How did you get into illustration/design and when did it become a career for you?
I managed to blag a job as a junior designer for a software company with no experience whatsoever while quite young. Dull work but friendly people and great for learning the software skills needed to progress. The more creative stuff came through music and being in and around bands, making posters for gigs and events and whatnot.
How would you describe your style and how did it develop?
Pretty bold, abstract, colourful. I like super sharp clean design and typography but just as happy to mess things up a little. It’s developed purely through experience and doing it every day. Things are more hands-on these days, choosing pen, paint or pencil and paper over staring at screens for hours.
What was the idea behind your cover design?
The Brutalist architecture of the old Yorkshire Building Society building has always fascinated me. A towering chunk of empty unused concrete at the top of town. Nestled between pubs and pound shops, people going about their daily business with it looming over them, pretty stark. It’s a crying shame it’s unused, sadly a common story in town – beautiful abandoned buildings going to rack and ruin.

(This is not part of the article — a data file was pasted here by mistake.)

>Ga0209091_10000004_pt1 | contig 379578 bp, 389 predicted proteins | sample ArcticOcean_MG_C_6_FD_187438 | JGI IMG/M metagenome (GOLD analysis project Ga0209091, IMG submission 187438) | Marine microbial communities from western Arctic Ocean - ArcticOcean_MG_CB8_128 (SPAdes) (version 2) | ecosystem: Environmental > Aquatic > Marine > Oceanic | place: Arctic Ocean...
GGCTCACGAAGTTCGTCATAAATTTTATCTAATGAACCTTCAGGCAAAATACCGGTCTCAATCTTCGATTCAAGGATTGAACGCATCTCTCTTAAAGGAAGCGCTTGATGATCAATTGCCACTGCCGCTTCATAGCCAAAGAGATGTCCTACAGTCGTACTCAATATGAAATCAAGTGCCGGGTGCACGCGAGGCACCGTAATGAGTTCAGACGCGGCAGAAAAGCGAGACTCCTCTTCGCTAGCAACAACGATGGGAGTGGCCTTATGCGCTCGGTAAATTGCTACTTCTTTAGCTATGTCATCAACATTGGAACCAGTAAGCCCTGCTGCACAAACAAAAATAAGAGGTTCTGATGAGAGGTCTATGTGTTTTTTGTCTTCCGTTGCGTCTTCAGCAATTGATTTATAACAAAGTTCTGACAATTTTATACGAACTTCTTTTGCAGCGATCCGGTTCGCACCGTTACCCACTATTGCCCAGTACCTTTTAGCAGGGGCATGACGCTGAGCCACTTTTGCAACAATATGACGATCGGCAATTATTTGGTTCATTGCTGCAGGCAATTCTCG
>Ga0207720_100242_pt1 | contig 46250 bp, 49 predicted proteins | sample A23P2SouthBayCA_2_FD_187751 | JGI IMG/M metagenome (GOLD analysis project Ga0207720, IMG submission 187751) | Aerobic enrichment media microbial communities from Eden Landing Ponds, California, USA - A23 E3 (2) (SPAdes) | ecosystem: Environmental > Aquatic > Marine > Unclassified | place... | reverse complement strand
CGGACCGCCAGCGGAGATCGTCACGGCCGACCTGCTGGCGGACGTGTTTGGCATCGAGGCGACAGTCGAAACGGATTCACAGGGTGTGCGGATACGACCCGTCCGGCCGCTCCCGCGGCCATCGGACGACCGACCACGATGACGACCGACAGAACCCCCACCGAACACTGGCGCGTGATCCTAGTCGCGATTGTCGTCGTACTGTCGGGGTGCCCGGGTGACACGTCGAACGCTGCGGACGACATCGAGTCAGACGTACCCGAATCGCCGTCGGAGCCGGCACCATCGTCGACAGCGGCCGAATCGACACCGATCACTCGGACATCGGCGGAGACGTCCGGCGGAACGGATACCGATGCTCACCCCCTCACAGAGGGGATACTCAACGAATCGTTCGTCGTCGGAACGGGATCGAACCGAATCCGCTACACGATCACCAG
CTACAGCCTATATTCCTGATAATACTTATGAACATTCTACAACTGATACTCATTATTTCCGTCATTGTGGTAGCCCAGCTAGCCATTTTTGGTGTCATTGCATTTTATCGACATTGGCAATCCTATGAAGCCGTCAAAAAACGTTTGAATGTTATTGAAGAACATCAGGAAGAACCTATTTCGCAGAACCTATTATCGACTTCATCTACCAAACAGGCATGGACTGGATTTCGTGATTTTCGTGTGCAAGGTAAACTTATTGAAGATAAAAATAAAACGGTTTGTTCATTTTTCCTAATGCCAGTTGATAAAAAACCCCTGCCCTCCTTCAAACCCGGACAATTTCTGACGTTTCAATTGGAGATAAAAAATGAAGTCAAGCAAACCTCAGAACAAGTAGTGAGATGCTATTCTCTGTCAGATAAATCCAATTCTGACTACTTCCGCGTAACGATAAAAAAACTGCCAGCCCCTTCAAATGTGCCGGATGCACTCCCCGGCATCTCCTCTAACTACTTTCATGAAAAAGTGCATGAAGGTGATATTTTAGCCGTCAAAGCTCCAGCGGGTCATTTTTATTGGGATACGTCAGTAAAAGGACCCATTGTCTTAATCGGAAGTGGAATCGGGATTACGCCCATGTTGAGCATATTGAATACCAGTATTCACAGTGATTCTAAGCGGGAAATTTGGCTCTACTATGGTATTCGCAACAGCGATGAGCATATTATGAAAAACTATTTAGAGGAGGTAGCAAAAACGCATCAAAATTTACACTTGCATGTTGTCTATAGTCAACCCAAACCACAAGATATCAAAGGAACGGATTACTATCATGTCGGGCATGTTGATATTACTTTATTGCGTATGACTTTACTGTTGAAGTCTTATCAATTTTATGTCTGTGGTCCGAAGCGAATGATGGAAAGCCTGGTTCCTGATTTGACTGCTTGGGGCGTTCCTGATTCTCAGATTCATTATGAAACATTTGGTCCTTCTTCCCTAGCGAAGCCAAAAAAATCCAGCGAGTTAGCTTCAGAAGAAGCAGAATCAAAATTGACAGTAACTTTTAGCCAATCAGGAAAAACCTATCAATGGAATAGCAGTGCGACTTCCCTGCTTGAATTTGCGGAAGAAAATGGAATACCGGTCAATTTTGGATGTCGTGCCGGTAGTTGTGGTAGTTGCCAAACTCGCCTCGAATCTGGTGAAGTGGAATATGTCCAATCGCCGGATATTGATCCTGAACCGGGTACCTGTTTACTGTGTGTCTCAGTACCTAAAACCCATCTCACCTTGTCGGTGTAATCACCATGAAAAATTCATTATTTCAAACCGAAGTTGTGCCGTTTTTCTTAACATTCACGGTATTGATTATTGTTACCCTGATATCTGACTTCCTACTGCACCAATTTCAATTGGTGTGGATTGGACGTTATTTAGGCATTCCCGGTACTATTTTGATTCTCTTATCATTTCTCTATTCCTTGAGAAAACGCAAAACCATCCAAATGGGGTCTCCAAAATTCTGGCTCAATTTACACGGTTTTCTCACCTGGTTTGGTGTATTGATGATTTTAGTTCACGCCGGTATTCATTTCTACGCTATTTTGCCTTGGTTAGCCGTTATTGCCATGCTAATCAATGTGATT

Some of the client design stuff I do can be quite restrictive and regimented so it’s good to let loose, break the rules and play with texture and colour. Using Highpoint’s brutal aesthetic with Risograph, graphic elements and paint gives it some love and attention, just for fun really.
Is there a project or piece of work you’re particularly proud of?
Loads of gig posters and projects over the years, but I’ve really enjoyed working on a project in York called Vespertine for the past few years. It’s a series of art events at twilight in interesting spaces. Having pretty much free creative rein each month to design something new I would spend a year sending off artwork to the printers and rarely seeing any of it, so when the little parcel of goodies arrives you get to see what’s been achieved and just how much, in one go, that’s pretty cool.
I have a current obsession with Risograph printing and started a new project using the process. Managed to acquire a machine and the kind folks at South Square Centre in Thornton have let me use some space, it’s a lovely warm and friendly growing community and great to be a part of. I love the aesthetic of Riso and the whole process. Being able to go from concept, design and print independently DIY style is really fun and satisfying. Although it’s restrictive, with its quirks, I think that pushes creativity .. steering an old machine and using it creatively with fresh and interesting results compared to the high end glossy commercial print we see every day is rewarding, and if it facilitates the local arts community with a splash of colour it’s all good.
What’s your relationship with Bradford?
Born and bred mate. I’ve always been involved in the music and art scene in some way and love the people. There’s some amazing folk in this town that inspire you to want to grow and be better and just do ace stuff together, generally with an ale in hand along the way for encouragement .. long may it continue!